I don't talk about it here all that much, but I've worked at the same law firm for the past 14 years, rising up from 'new guy' to shareholder, and then today, I turned in my resignation (effective later this week.)
As a lawyer, there are lots of things I can't say about the decision. Sorry to be that way, but that's the breaks. The rules of ethics breaks.
What I can say is that this isn't in any way a bad thing. In fact, given the reasons why I did this, it's possibly one of the best things I ever did. I don't often talk about any troubles or worries or fears I have on this blog (or publicly), but like everybody else, I have troubles and fears and worries, and last year, 2014, was one of the worst for that kind of stuff. I don't place much stock in the turning over of a calendar or the idea of a 'new' year; that said, though, this year really feels like just that: a brand new year, unlike any other I've had, at least for a long long time.
While every year has its surprises and its ups-and-downs, very rarely does a person get to look a new year squarely in the eye and say "This year is definitely going to be different." And now I get that chance.
I probably still won't talk all that much about what I'm doing day-to-day in my job (other than the occasional "I Get Paid For Doing This" post). The rules of confidentiality on lawyers are pretty strict, so talking about my cases is pretty risky; and, honestly, while I find what I do incredibly exciting and compelling, very rarely does actual law practice become interesting to real people. I've learned this through telling stories about hearings and trials to mixed groups of lawyers and nonlawyers: lawyers react at all the 'right' times. Nonlawyers nod politely and then go back to talking about interesting things.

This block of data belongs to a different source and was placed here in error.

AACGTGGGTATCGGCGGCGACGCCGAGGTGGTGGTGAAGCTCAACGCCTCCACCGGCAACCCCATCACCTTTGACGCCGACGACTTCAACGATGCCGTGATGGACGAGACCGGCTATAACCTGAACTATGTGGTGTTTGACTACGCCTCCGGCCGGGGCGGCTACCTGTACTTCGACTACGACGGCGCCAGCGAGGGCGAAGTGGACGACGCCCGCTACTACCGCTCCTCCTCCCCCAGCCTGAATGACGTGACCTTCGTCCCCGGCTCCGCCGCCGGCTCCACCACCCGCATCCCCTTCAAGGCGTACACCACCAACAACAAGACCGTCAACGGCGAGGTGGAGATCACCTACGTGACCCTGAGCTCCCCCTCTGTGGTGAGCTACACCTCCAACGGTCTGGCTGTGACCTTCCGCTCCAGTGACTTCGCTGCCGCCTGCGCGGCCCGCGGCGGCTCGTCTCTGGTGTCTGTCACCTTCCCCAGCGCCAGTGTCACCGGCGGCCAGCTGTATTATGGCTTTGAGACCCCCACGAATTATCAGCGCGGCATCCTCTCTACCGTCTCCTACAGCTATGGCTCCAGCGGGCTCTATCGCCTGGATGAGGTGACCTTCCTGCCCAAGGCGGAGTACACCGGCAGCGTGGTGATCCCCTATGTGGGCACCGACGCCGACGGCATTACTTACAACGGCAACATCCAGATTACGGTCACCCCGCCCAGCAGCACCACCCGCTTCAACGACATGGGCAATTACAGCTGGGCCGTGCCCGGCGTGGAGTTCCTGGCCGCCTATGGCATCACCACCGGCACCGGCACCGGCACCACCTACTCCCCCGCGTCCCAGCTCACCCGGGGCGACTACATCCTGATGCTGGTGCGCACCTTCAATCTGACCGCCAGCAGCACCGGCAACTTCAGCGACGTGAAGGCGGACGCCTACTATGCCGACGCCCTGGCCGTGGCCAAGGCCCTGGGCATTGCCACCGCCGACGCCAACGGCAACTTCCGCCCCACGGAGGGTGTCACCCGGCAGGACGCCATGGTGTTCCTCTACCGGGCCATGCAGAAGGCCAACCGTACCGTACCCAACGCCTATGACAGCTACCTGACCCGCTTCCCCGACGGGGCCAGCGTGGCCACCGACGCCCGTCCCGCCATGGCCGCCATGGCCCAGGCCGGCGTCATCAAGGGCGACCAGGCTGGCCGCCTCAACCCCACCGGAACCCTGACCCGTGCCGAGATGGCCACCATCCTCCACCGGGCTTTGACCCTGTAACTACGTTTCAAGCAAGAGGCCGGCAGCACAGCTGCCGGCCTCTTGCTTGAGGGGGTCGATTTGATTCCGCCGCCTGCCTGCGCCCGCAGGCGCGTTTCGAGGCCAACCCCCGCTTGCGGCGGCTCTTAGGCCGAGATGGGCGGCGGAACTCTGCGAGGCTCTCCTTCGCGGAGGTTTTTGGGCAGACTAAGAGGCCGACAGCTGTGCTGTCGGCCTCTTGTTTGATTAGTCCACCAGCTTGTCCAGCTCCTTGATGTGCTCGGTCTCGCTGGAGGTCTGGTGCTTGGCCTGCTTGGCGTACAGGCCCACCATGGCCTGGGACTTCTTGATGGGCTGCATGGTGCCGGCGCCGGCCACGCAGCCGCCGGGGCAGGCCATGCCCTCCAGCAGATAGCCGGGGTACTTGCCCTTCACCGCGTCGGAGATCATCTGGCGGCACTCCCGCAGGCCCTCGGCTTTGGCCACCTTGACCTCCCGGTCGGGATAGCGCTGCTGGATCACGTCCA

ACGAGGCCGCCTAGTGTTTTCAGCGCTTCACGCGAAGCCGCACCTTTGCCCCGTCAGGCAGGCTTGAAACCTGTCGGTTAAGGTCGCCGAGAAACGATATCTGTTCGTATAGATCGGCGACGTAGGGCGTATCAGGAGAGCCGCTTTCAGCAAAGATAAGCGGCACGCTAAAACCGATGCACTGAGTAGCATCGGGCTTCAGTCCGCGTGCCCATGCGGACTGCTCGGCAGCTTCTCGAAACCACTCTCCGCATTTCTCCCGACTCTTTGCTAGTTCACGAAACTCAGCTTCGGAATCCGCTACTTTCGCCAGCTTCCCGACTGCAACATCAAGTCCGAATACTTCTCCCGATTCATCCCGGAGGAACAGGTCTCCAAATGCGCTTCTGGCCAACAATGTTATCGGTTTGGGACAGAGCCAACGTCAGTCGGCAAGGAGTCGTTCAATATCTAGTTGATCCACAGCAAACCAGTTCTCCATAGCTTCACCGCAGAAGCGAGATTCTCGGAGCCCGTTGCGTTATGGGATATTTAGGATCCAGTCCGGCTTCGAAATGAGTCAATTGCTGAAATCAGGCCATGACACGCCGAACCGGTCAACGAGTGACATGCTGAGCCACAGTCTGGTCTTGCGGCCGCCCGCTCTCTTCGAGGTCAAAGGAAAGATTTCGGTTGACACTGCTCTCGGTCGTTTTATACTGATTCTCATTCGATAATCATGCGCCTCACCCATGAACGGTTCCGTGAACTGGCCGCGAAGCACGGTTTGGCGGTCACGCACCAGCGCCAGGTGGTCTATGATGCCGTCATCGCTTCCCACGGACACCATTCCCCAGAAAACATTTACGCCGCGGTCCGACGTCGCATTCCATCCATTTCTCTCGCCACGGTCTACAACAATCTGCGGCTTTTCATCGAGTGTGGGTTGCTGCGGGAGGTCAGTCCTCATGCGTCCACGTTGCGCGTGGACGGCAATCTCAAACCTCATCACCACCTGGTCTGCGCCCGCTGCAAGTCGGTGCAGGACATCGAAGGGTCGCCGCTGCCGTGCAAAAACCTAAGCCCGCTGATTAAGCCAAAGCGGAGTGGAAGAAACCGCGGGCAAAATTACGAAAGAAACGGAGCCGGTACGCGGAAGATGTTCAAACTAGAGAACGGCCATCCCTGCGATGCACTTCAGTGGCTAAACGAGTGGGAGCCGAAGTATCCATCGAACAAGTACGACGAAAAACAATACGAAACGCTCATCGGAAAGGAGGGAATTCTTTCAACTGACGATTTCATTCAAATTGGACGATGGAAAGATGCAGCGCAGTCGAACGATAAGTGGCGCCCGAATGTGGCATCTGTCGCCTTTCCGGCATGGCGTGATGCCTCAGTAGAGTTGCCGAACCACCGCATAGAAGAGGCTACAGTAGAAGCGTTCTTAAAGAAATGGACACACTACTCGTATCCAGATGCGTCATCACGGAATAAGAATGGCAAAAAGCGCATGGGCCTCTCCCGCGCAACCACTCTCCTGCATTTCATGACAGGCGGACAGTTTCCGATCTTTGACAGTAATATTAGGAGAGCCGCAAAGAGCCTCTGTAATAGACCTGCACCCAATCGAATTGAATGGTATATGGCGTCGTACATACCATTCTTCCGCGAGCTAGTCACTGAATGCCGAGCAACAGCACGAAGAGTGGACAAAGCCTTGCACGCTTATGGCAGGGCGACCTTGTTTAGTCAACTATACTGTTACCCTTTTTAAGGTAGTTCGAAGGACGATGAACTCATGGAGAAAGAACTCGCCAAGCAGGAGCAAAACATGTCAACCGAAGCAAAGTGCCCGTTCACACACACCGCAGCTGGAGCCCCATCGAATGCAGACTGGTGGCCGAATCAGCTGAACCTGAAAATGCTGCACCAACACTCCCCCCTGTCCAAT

(If you really are interested in what I actually think about 9-10 hours a day, you could always go read my law blog, which isn't probably a bad idea, since most of you probably spend money and/or deal with corporations, and so could benefit from knowing the ways to force people to pay you money for violating the law.)
Sometimes change is a gradual thing and it creeps up on you. Sometimes change is a dramatic thing where one day you say something -- something like, say, "I ought to quit my job" -- and then you go do it. (Not that day! You decide to do it and then you do it right and in a way that doesn't create extra troubles!)
I'm going to turn 46 this Friday. I can look back at 16,790 days of my life and feel that the vast majority of them have been well-spent. And that was another big reason why I decided to make this change: there should never be a time in your life when you think "I am sorry for how this time has been spent." I came perilously close, in the past year, to having just that happen. As someone who twice in the past four years has nearly died, and who has had numerous other serious scares for himself and one of his kids, too, in that time, I think I'm a little more cognizant of the need to not waste any of my life.
I'm happier today than I have been in a long time -- and I was pretty happy before, too, although the past year risked that happiness. I can't have that. So I fixed it.
I know this is rambling. I'm also more tired than I have been in a long time. It's a lot of work to do what I'm doing. But totally worth it. Thanks for bearing with me.